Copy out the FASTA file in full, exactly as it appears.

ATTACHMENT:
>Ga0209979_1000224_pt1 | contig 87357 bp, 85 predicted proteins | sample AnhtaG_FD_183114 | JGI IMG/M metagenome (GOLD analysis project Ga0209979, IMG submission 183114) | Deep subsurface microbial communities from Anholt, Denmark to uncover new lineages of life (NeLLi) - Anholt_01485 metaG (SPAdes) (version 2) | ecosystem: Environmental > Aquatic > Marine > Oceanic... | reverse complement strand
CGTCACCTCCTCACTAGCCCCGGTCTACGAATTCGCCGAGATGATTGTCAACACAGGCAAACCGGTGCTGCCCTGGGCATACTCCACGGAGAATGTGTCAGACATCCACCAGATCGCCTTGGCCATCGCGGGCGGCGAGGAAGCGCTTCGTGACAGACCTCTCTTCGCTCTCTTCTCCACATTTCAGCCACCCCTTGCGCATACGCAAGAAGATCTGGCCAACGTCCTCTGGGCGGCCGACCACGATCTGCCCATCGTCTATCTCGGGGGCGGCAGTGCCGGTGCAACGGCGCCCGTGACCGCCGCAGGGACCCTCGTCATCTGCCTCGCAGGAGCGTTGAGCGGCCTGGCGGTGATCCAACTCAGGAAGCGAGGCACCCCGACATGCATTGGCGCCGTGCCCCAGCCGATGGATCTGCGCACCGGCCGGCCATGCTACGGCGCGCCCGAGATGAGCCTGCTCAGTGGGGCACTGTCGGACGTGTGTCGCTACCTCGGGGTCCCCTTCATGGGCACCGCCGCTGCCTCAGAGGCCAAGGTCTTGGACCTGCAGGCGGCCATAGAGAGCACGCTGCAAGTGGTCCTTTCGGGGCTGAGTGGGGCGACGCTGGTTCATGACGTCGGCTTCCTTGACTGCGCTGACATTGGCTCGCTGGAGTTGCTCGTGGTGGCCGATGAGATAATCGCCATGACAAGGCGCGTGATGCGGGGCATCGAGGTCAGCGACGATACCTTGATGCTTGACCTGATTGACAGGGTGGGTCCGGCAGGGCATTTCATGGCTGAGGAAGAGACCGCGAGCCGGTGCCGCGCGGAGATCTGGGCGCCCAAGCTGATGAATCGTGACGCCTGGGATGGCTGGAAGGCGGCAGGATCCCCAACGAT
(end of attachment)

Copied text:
>Ga0209979_1000224_pt1 | contig 87357 bp, 85 predicted proteins | sample AnhtaG_FD_183114 | JGI IMG/M metagenome (GOLD analysis project Ga0209979, IMG submission 183114) | Deep subsurface microbial communities from Anholt, Denmark to uncover new lineages of life (NeLLi) - Anholt_01485 metaG (SPAdes) (version 2) | ecosystem: Environmental > Aquatic > Marine > Oceanic... | reverse complement strand
CGTCACCTCCTCACTAGCCCCGGTCTACGAATTCGCCGAGATGATTGTCAACACAGGCAAACCGGTGCTGCCCTGGGCATACTCCACGGAGAATGTGTCAGACATCCACCAGATCGCCTTGGCCATCGCGGGCGGCGAGGAAGCGCTTCGTGACAGACCTCTCTTCGCTCTCTTCTCCACATTTCAGCCACCCCTTGCGCATACGCAAGAAGATCTGGCCAACGTCCTCTGGGCGGCCGACCACGATCTGCCCATCGTCTATCTCGGGGGCGGCAGTGCCGGTGCAACGGCGCCCGTGACCGCCGCAGGGACCCTCGTCATCTGCCTCGCAGGAGCGTTGAGCGGCCTGGCGGTGATCCAACTCAGGAAGCGAGGCACCCCGACATGCATTGGCGCCGTGCCCCAGCCGATGGATCTGCGCACCGGCCGGCCATGCTACGGCGCGCCCGAGATGAGCCTGCTCAGTGGGGCACTGTCGGACGTGTGTCGCTACCTCGGGGTCCCCTTCATGGGCACCGCCGCTGCCTCAGAGGCCAAGGTCTTGGACCTGCAGGCGGCCATAGAGAGCACGCTGCAAGTGGTCCTTTCGGGGCTGAGTGGGGCGACGCTGGTTCATGACGTCGGCTTCCTTGACTGCGCTGACATTGGCTCGCTGGAGTTGCTCGTGGTGGCCGATGAGATAATCGCCATGACAAGGCGCGTGATGCGGGGCATCGAGGTCAGCGACGATACCTTGATGCTTGACCTGATTGACAGGGTGGGTCCGGCAGGGCATTTCATGGCTGAGGAAGAGACCGCGAGCCGGTGCCGCGCGGAGATCTGGGCGCCCAAGCTGATGAATCGTGACGCCTGGGATGGCTGGAAGGCGGCAGGATCCCCAACGAT